India on Thursday reaffirmed its support for the establishment of an independent and democratic Palestinian state. At a session of the United Nations Security Council, Ministry of External Affairs Secretary (West) Vikas Swarup also called for the resumption of peace talks between Israel and Palestine.
This came over a month after the escalation of tensions between the two sides. At least 232 people, including 67 children, were killed in Gaza till Israel and Palestinian militant group Hamas entered into a ceasefire on May 21, after 11 days of violence.
Swarup raised concerns about the possible renewal of conflict between both the sides. “The launch of incendiary balloons from Gaza targeting civilians in Israel and the retaliatory strikes into Gaza threaten to restart the cycle of violence, which caused immense suffering and resulted in deaths recently,” he said. “We urge all parties to honour the ceasefire arrangement to ensure that the situation does not spiral out of control.”
Swarup added: “The situation in West Bank continues to remain volatile. We are concerned at the potential for renewed violence in East Jerusalem and other parts of West Bank over the legal process that could lead to possible evictions in Sheikh Jarrah and Silwan neighbourhoods in East Jerusalem.”
- India abstains from voting as UN Human Rights Council adopts resolution to investigate Gaza violence
- Will the ceasefire between Israel and Hamas change anything in the long term?
The official urged both Israel and Palestine to refrain from actions that could exacerbate the tensions. “Any attempt to unilaterally change the status-quo that undercut efforts to advance a negotiated two-state solution should also be avoided,” he added.
Swarup said the two sides must resume peace talks, adding that the continuation of an impasse will only worsen distrust and increase the likelihood of recurrence of violence.
He said the international community must keep its focus on providing humanitarian assistance to Palestinians. “We call for reinforced cooperation between the Israeli and Palestinian authorities in the area of humanitarian aid delivery, including food and medicine, and movement of patients in and out of Gaza,” he added. “We welcome the role played by the UN agencies in facilitating delivery of such aid, UNRWA [United Nations Relief and Works Agency for Palestine Refugees] in particular.
Despite repeated statements about supporting Palestine, India had on May 27 abstained from voting on the UN’s human right’s body resolution proposing to set up a commission of inquiry to look into rights violations in Gaza.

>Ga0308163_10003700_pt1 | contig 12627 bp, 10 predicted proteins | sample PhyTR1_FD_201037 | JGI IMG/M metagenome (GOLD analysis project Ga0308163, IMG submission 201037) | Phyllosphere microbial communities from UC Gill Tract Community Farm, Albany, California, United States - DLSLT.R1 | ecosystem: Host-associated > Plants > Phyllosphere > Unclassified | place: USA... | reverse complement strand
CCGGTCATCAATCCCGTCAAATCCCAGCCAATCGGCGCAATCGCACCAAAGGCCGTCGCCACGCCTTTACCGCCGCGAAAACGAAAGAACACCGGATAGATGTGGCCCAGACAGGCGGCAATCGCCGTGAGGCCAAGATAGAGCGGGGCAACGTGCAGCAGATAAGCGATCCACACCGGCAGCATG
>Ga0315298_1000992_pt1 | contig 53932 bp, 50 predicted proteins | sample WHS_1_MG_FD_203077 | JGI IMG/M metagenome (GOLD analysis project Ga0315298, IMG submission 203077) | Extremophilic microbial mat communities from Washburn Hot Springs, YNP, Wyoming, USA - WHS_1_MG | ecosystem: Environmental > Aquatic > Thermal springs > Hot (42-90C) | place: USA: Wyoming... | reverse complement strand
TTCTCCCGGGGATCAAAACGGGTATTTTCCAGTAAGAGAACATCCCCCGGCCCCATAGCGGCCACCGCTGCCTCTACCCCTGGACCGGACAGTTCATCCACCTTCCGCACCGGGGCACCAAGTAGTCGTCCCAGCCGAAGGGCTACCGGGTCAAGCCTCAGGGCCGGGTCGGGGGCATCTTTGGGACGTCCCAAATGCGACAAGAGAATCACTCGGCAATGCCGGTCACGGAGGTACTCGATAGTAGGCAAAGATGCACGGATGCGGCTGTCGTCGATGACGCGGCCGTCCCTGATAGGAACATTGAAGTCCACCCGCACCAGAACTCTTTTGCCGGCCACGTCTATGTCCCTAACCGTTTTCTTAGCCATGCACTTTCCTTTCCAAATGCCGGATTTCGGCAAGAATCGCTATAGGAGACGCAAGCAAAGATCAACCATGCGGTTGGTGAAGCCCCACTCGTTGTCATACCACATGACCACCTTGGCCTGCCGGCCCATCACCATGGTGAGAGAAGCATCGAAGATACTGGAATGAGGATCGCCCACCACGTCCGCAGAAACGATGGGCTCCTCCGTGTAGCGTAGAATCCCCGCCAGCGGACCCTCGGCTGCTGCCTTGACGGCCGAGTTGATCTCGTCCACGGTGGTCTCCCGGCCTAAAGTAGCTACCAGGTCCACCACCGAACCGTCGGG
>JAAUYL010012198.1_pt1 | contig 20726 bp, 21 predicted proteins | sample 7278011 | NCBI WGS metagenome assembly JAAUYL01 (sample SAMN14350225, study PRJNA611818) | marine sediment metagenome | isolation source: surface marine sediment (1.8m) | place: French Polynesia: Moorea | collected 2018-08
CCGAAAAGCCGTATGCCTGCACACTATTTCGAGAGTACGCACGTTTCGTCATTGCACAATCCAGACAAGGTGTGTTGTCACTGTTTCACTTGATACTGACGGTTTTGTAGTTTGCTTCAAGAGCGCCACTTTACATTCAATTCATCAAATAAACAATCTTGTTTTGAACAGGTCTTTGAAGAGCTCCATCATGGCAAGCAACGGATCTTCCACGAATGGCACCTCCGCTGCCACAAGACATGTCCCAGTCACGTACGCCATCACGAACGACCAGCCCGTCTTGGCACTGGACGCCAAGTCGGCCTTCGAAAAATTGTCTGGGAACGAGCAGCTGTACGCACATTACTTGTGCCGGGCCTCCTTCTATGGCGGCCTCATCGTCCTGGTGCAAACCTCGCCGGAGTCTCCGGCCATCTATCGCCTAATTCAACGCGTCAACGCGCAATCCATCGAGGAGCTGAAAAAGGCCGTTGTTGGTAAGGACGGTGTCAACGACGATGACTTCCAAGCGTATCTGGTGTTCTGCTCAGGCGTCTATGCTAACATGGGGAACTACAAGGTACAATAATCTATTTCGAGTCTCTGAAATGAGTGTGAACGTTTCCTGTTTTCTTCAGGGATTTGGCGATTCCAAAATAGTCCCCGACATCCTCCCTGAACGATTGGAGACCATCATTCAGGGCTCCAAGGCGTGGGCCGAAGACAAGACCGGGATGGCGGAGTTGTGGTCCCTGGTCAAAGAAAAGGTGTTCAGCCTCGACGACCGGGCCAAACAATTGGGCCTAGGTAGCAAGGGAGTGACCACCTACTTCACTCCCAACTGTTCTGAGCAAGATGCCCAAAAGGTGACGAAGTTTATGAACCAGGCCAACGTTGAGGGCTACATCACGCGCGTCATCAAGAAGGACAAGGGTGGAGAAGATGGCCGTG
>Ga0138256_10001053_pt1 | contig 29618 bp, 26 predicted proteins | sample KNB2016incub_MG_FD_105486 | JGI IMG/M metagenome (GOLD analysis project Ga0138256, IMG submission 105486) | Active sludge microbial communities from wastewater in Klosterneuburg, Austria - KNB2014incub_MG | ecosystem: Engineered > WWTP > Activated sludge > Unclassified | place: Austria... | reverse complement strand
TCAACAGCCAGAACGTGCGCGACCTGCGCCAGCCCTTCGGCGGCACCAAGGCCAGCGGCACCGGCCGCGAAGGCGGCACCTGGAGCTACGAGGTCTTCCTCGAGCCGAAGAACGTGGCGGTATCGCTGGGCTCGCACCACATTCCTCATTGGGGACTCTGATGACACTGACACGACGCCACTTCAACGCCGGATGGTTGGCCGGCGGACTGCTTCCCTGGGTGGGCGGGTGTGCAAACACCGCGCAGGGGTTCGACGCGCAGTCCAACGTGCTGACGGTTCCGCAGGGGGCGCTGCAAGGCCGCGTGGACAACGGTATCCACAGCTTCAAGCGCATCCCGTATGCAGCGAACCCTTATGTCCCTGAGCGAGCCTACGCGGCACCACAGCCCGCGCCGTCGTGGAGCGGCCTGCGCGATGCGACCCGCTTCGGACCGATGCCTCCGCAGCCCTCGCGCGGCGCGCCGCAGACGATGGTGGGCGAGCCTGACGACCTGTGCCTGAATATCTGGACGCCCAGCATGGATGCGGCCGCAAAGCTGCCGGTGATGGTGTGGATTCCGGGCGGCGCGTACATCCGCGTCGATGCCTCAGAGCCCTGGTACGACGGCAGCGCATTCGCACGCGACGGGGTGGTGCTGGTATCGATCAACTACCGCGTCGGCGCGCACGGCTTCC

Palestinian Foreign Minister Riyad al-Maliki had criticised the move in a letter to India’s Foreign Minister S Jaishankar on May 30. “India missed an opportunity to join the international community at this turning point, both crucial and long overdue, on the path to accountability, justice and peace,” Maliki had said.
Long-standing tensions between the two sides escalated on May 10 after the Israeli police stormed into the Al-Aqsa Mosque in Jerusalem, one of the holiest sites in Islam. The police fired rubber-coated bullets, tear gas and stun grenades at worshipers during Ramadan. Israel’s actions were seen as a retaliation to the protests by Palestinians against attempts to forcibly evict a number of families from their homes.
At the heart of the conflict was an Israeli Supreme Court hearing, which was due on May 10, in a long-running legal case about whether several Palestinian families would be evicted from their homes in Sheikh Jarrah, a neighbourhood near Damascus Gate that was given to Israeli settlers.
As the court hearing neared, Palestinians and Left-wing Israelis began holding larger demonstrations, saying more evictions could cause a domino effect throughout the overwhelmingly Palestinian neighbourhood.
Hamas, the Palestinian militant group that controls Gaza, set a deadline for Israeli forces to be withdrawn from Al-Aqsa and Sheikh Jarrah. Soon after it expired, the Hamas fired rockets from Gaza towards Jerusalem.
The renewed tensions due to the case in the Supreme Court, were an extension of the long-standing conflict as Israel, which annexed East Jerusalem in 1967, sees all of the city as its Capital, while Palestinians want the eastern section as a capital of a future state. Israel’s annexation of East Jerusalem is largely unrecognised internationally.